If Blockbuster or Kodak – the poster brands for death by digital disruption – had answered “yes” to this question, then they might still be in business today, writes Craig Catley, director of StrategyBlocks.
Instead, their decision to stick doggedly to their knitting, and do what they’d always done, rather than imagine where their brand could go, was ultimately the death of them.
Competitors and new entrants like Netflix, by contrast, had the creative vision to plan for – and dominate – a new world order. With digital continuing to disrupt so many markets on a global scale, this lack of an ability to innovate is bound to be the future death of other brands as well.
That’s why creativity is more important than ever in business. Luckily, companies are increasingly recognising the value of creativity, with 82% believing it is strongly connected to business results, according to a study by Adobe and Forrester Consulting. The same study found that companies that proactively cultivate a working environment conducive to creative thinking outperform their rivals in revenue growth, market share, and competitive leadership.
It’s no surprise, then, those management consultancies are moving into the creative business space, adding creative agencies to their portfolios. For instance, with Accenture’s high profile purchase of creative agency Karmarama in November, the firm pledged to create a “new industry powerhouse.”
Vital for survival
Why the clamour by consultants to get creative? Because we are living in the knowledge era and, as the management consultancies know, the only way businesses today can sustain competitive advantage is to generate, embrace and execute new ideas. They know that whether you’re a tech start-up or a huge multinational, this new world order means that creativity is vital to survival.
The ‘fittest’ will be those that couple creativity with a creatively-empowered workforce and good data. Those that successfully bring these three cornerstones together will thrive in the face of relentless volatility, change and unpredictability, and use creativity to fuel and successfully execute their business strategies.
“The most important first step for a manager who wants creativity to flourish in his or her team is to create the right conditions”
Nevertheless, some shy away from cultivating creative cultures. Admittedly, building a culture that embraces and encourages creativity is not always an easy feat. However, it goes deeper than that. There still exists common misperceptions around creativity, such as the idea that only some of us can be creative because it’s an innate skill that can’t be taught. Or the assumption that creativity is the result of a chance moment of inspiration, and so can’t be managed.
The good news for businesses today is that both of these dictums are rubbish. Creative fitness can be trained and built up, just as physical fitness can. Similarly, creativity can be actively encouraged, so breakthroughs happen more frequently; it is not squashed by structure, it is focused on it. The most important first step for a manager who wants creativity to flourish in his or her team is to create the right conditions, much like a gardener would treat his soil. This requires nurturing the workforce so they grow more creatively confident.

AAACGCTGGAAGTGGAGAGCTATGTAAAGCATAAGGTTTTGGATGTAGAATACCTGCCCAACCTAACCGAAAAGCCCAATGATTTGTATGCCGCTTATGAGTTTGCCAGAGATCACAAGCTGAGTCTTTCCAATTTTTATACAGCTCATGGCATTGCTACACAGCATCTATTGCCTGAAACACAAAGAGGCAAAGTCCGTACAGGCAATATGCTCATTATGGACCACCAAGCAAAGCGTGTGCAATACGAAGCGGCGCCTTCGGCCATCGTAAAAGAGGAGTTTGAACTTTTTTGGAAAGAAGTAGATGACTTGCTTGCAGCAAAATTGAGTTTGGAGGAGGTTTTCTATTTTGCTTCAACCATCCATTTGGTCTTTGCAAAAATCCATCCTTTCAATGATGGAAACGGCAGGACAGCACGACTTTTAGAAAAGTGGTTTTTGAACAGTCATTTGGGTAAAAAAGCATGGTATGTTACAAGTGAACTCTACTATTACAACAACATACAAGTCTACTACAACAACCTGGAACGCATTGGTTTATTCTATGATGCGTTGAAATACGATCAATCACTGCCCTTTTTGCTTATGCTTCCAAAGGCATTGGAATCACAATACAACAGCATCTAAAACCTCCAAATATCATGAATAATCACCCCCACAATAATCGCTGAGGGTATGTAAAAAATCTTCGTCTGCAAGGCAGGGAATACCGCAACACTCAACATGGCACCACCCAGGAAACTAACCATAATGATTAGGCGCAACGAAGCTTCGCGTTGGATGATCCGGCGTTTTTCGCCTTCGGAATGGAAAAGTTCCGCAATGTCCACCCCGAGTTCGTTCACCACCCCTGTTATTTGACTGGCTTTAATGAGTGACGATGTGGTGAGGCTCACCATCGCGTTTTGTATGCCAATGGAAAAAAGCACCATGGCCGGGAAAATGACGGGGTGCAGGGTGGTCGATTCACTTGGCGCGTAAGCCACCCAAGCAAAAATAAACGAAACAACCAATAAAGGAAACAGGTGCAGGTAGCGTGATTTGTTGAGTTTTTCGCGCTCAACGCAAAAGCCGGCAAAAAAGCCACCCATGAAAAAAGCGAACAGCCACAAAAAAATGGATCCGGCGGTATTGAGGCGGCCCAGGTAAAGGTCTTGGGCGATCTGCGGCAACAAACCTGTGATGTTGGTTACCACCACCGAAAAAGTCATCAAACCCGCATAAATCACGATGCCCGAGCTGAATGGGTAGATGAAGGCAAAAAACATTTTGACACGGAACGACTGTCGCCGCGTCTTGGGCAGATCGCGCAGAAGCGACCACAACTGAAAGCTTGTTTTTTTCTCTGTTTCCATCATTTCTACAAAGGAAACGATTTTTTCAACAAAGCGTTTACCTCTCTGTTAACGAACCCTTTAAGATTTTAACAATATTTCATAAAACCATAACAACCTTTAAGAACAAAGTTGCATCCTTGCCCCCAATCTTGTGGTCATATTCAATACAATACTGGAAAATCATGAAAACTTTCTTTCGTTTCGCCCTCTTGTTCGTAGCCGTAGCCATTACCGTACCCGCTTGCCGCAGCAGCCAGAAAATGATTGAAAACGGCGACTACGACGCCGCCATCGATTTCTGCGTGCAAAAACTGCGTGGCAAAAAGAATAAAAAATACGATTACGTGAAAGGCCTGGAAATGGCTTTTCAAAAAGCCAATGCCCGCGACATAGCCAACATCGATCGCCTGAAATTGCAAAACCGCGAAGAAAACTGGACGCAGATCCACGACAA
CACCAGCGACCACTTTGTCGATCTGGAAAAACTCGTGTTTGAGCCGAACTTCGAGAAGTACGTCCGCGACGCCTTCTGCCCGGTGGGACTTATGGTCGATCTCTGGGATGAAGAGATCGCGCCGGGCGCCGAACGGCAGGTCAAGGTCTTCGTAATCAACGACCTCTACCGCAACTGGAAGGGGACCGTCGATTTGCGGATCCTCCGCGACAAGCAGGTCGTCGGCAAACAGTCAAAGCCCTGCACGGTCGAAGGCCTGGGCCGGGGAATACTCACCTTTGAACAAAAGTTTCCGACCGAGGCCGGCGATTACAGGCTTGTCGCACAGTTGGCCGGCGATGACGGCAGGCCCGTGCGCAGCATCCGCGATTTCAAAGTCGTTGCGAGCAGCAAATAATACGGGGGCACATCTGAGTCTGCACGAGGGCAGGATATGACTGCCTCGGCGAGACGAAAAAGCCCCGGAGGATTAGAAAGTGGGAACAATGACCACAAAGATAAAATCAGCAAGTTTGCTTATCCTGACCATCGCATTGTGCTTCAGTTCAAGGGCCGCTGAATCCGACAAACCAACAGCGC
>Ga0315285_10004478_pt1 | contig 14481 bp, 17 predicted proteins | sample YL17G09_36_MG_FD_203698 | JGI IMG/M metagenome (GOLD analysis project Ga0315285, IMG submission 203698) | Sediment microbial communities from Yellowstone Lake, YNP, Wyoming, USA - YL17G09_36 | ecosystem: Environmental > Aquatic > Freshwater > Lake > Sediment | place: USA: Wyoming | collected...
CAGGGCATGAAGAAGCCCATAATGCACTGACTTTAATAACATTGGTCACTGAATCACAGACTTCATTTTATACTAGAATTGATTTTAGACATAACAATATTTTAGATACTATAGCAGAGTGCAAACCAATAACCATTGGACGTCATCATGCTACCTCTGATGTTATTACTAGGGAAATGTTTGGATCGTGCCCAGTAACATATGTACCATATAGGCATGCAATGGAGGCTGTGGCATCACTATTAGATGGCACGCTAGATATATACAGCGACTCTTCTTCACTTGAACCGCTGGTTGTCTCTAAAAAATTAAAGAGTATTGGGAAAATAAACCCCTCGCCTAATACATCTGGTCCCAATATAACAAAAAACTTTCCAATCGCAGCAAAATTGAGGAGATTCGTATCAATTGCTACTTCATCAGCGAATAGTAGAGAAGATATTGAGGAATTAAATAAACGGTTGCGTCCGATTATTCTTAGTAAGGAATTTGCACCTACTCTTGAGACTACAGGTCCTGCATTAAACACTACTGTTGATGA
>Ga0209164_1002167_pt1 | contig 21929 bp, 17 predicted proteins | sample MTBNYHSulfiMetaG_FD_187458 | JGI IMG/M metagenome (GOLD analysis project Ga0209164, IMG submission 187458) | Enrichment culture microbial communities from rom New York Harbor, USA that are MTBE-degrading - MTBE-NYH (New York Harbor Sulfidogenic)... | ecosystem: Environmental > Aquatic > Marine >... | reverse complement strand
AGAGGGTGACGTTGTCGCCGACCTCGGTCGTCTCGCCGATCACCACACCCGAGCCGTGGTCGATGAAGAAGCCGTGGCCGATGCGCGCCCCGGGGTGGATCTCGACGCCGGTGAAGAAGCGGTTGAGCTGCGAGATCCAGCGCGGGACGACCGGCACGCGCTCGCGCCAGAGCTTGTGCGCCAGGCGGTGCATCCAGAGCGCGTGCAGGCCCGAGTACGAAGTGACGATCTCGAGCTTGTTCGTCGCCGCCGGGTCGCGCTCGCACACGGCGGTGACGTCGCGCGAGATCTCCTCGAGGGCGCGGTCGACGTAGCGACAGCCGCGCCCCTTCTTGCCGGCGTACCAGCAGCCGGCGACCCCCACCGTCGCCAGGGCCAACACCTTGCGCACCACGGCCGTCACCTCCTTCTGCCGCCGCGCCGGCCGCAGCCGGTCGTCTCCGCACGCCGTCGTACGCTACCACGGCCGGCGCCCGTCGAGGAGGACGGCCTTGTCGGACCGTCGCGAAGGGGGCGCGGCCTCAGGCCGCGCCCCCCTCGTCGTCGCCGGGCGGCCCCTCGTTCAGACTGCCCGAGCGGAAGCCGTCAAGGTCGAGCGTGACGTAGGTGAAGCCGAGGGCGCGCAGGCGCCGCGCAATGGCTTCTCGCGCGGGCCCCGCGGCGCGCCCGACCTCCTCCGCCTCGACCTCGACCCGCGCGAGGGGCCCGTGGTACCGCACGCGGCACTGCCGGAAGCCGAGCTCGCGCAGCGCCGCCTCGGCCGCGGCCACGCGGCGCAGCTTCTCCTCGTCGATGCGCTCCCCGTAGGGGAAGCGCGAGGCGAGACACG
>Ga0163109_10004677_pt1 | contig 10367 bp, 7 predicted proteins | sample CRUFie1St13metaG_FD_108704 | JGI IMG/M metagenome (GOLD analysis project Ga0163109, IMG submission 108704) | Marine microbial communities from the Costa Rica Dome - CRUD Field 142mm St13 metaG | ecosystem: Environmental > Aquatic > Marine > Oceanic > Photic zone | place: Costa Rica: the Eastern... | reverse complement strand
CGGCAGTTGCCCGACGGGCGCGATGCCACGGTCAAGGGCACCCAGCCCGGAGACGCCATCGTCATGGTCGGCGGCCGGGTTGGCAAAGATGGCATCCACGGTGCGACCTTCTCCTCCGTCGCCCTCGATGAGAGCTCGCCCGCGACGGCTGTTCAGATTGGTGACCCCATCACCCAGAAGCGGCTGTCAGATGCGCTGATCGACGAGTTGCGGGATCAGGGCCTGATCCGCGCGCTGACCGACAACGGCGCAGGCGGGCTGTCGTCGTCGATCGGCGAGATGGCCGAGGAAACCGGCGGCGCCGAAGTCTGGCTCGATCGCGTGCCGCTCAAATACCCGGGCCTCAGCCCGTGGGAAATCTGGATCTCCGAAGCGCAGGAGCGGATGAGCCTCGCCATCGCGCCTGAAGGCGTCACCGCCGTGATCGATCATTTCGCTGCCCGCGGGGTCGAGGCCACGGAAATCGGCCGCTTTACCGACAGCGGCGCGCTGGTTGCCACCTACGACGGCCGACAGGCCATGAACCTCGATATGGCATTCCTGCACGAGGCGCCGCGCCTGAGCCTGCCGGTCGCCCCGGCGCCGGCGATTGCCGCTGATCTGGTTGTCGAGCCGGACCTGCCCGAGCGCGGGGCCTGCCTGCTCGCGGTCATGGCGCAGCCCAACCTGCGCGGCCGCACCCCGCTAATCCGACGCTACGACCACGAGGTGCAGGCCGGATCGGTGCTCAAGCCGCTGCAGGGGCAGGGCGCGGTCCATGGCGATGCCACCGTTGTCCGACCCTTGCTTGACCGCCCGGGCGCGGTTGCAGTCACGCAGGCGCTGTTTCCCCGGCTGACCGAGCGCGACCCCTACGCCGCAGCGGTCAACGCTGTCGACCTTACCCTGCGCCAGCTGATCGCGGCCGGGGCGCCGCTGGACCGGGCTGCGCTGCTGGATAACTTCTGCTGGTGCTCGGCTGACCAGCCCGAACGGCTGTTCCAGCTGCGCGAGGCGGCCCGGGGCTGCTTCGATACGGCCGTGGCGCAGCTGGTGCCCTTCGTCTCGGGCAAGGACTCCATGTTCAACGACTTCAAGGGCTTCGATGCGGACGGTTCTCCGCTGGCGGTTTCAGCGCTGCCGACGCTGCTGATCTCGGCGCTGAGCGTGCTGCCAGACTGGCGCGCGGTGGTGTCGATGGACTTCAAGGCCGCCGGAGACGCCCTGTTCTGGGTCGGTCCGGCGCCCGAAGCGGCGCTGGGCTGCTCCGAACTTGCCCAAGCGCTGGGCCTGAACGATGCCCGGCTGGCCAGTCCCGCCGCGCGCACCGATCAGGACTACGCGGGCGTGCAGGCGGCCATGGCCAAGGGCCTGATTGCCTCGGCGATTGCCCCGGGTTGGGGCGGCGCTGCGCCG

One of the most powerful, but rare, things a good creative leader can do to encourage this unfolding is to give a team time and space, alongside a clear brief, objectives, insight and boundaries.
This is incredibly difficult to do, given the time-pressured, deadline-driven, modern business environment we all operate in. However, pressure and rush are the thieves of creativity: the tools of the creative trade – from experimentation and exploration to imagination and challenging assumptions – are much better acquired and developed with a healthy dose of time and space.
If a manager does pluck up the courage to allow these seeming ‘luxuries’, a team is much more likely to bear fruit in terms of generating, sharing and contributing to innovative ideas. The challenge is then to ensure that good ideas are captured, rather than fall into the many corporate cracks and that they are acted upon. After all, creative thinking is only valuable, and worth this precious time and space, if it is implemented. Ideas are just ideas unless they are put into action, at which point they become the strategy.
“Winning brands will be those that embrace a genuinely creative, collaborative culture, where innovation fertilises strategy”
That’s where light-touch tools which make the creative process transparent but don’t stifle it, come into their own. With StrategyBlocks, for example, every employee has a full organisational view on a global scale of a brand’s strategic plan. They can see for themselves how creative ideas are fuelling strategy.
This is not only motivating and empowering for employees, but also means they can start spotting and sharing connections between ideas. They can build on others’ ideas with their own unique, specialist contributions based on personal passions as well as professional knowledge. In doing so, these contributors simultaneously build their creative confidence and spread a contagious culture of innovation across the entire organisation. The recognition that a transparent creative process affords is often motivation enough to spur team members on to keep contributing too.
We’ve long been talking about creativity being able to come from anywhere in an organisation, from the post room to the boardroom, but few companies are truly living this insight. Tomorrow’s winning brands will be those that embrace a genuinely creative, collaborative culture, where innovation fertilises strategy.
The losers will end up in the cemetery of brands that forgot the innovation that led to their success, to be buried alongside the Blockbusters and Kodaks of yesteryear.